3.3 Comparison with previous results
Most of the targets analyzed here have been previously observed in near-infrared spectroscopic or photometric studies (e.g., Wilking et al., 1999; Luhman & Rieke, 1999; Natta et al., 2002, 2004, 2006) or with optical spectroscopy (e.g., Wilking et al., 2005). The stellar parameters (SpT, ) derived in these works for our targets are reported in Table 5 and in Table 8 for N06.
The comparison between the SpTs derived here and those obtained with spectroscopy in the literature (Table 5) is shown in Fig. 3, where all the literature estimates are reported using circles for the most recent one and crosses for the older results. All our SpT estimates agree within 1 or 2 spectral subclasses with previous studies, with the only two exceptions being ISOOph123, which was classified as M3.5, while we find a very uncertain best fit with SpT K7, and ISOOph072, which we found to have a SpT M3.5, while it was previously classified as K6.5 by Wilking et al. (2005). In both cases, the targets are strongly veiled, and thus their spectral type classification is subject to large uncertainties that can justify these differences. Finally, we derive for ISOOph117 a SpT of M3.5, which is in better agreement with the SpT M5 reported by McClure et al. (2010) than with the SpT K8 found by Gatti et al. (2006).
According to N06, only four objects in our sample should have well above the hydrogen burning limit (ISOOph037, ISOOph072, ISOOph087, and ISOOph117). The result of our analysis confirms that all these YSOs are VLMS. At the same time, among the other 13 targets that were classified as BDs in N06 only 8 are confirmed as BDs by our analysis, if we also consider ISOOph030 and ISOOph193 as BDs. Three more targets that were classified as BDs are those with highly uncertain stellar parameters, as they are either subluminous (ISOOph094, ISOOph165) or strongly veiled (ISOOph123). Regarding the remaining two objects that were thought to be BDs, we classify ISOOph102 as of M5 SpT and with a slightly above the hydrogen-burning limit (= 0.15 ), and this estimate is also compatible with Wilking et al. (2005). Finally, our derived for ISOOph115 is 0.5 , while it was reported to be just above the hydrogen burning limit by N06. However, this object was reported to have a SpT M0 by other authors (Gatti et al., 2006; McClure et al., 2010), which confirms it is a low-mass YSO, not a BD.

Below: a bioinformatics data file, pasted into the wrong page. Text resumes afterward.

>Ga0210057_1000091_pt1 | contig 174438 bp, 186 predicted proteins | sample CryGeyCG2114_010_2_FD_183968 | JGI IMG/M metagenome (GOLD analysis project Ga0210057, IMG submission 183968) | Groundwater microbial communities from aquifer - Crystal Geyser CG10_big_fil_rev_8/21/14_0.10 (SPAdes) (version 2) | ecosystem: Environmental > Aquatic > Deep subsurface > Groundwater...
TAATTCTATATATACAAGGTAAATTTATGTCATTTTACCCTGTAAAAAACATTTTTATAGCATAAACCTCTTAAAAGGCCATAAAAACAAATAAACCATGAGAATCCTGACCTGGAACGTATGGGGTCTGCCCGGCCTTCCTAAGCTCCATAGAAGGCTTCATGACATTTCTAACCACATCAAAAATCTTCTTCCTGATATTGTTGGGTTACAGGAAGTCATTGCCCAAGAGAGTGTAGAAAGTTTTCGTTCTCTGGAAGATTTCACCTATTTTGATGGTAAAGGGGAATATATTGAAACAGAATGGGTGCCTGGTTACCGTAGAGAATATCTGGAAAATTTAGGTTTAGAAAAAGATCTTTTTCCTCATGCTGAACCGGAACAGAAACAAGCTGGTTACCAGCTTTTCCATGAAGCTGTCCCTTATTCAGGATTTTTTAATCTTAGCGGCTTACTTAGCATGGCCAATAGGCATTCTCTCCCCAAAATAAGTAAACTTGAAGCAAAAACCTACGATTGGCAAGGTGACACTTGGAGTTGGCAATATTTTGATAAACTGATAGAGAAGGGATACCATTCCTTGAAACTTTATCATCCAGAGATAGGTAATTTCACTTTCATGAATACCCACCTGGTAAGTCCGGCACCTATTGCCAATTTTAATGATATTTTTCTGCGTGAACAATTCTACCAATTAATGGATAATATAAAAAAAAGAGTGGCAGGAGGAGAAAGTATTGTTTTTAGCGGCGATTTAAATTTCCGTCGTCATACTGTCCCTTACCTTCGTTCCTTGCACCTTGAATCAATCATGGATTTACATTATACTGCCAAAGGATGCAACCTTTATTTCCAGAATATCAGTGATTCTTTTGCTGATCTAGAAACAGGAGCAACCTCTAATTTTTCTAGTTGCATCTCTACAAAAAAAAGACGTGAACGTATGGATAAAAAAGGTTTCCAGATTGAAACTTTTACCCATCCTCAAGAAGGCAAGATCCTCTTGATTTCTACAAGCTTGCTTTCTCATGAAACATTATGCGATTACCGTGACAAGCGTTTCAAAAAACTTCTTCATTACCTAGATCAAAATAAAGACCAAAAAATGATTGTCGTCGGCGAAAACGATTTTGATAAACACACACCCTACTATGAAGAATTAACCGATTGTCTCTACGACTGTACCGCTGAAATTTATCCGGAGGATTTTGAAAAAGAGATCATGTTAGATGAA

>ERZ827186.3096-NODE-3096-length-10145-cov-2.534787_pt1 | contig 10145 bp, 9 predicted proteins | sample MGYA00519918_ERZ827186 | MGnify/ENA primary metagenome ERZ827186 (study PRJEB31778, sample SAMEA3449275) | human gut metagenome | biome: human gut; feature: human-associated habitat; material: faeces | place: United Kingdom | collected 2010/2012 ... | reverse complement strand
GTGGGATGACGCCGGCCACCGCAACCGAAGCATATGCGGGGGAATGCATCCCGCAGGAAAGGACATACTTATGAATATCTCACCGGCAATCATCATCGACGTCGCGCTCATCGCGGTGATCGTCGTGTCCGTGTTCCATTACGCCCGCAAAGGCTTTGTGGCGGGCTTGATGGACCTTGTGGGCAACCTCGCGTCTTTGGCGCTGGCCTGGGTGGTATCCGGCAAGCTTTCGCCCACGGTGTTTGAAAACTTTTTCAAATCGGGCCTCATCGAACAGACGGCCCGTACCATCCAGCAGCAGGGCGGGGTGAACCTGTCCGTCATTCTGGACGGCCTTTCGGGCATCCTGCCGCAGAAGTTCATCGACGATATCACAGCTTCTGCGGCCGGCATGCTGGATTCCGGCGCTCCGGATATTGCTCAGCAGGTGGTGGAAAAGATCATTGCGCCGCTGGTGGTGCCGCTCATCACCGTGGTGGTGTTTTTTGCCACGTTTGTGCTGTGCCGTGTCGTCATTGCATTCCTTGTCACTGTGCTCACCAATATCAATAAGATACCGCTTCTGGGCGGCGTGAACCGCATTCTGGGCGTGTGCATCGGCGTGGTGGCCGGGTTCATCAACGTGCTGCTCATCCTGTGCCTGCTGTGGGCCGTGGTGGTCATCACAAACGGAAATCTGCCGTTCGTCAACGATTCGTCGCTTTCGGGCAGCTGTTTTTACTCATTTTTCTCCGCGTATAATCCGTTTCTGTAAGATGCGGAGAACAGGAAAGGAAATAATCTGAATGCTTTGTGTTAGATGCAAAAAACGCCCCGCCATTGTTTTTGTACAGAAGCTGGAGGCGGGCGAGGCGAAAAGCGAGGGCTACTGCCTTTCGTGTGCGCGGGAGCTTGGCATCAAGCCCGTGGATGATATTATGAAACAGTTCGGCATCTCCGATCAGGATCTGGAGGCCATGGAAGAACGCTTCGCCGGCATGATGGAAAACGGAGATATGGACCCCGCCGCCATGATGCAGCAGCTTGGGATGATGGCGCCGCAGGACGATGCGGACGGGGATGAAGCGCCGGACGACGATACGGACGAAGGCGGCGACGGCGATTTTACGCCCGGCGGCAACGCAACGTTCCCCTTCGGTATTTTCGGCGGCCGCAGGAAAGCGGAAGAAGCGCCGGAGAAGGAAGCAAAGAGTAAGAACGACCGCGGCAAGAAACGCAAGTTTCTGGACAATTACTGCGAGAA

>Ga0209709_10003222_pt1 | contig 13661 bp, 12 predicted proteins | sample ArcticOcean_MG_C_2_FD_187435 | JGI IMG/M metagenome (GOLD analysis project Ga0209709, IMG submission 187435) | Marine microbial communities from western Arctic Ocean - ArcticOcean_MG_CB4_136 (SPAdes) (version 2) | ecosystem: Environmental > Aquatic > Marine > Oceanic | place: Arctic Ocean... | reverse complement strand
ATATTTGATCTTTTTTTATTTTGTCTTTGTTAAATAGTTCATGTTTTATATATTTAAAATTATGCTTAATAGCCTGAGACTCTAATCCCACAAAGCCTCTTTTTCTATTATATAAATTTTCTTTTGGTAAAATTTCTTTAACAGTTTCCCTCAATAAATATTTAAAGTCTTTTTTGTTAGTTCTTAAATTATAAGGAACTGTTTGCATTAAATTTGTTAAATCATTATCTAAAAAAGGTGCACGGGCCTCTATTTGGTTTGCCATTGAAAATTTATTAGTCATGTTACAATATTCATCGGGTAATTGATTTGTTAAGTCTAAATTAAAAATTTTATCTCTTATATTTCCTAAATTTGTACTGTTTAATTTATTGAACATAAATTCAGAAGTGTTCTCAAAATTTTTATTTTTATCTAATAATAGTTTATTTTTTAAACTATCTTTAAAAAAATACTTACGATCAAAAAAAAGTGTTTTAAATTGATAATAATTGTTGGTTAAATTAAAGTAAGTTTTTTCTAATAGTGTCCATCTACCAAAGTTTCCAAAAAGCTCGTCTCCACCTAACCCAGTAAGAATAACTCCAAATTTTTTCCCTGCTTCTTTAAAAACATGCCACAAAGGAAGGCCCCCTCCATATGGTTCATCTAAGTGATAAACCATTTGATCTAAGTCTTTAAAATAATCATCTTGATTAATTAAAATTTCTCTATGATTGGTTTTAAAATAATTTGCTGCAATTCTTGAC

In Fig. 4 we show the comparison between the values of derived here with those derived by N06 for all the objects in our sample (cyan squares) and by other works for most of the targets (black circles). We see that most values agree within a typical difference up to 1 mag. The largest differences are found for ISOOph165, where both N06 and McClure et al. (2010) report a value of 15-17 mag higher than our estimate =12.1 mag, and then for ISOOph094, reported to have =14.6 mag by N06 and found to have =10 mag here. In one case the derived value differs from the estimates of N06 but not with other studies (ISOOph033) or viceversa (ISOOph115), while the differences of derived for ISOOph117 are higher than 2 mag with all previous studies, but in different directions.
Finally, we compare the derived here with those determined by N06 and modified to account for the correct distance estimate (see Table 8). This is a very interesting comparison, as is derived with two independent methods. Therefore, it is very important to note that the two methods lead to similar results for all targets, with differences smaller than a factor 2. The only exception is ISOOph033, but we note that the revised analysis by Comerón et al. (2010) leads to the same value of as the value we derived here.
To summarize, we find, in most cases, values for and to be compatible with those by N06 and other literature studies, but that the derived differ from the literature estimate. The main reason for the different estimates of is the different T determined here with a more robust method than those by N06 and with better data than most previous spectroscopic studies.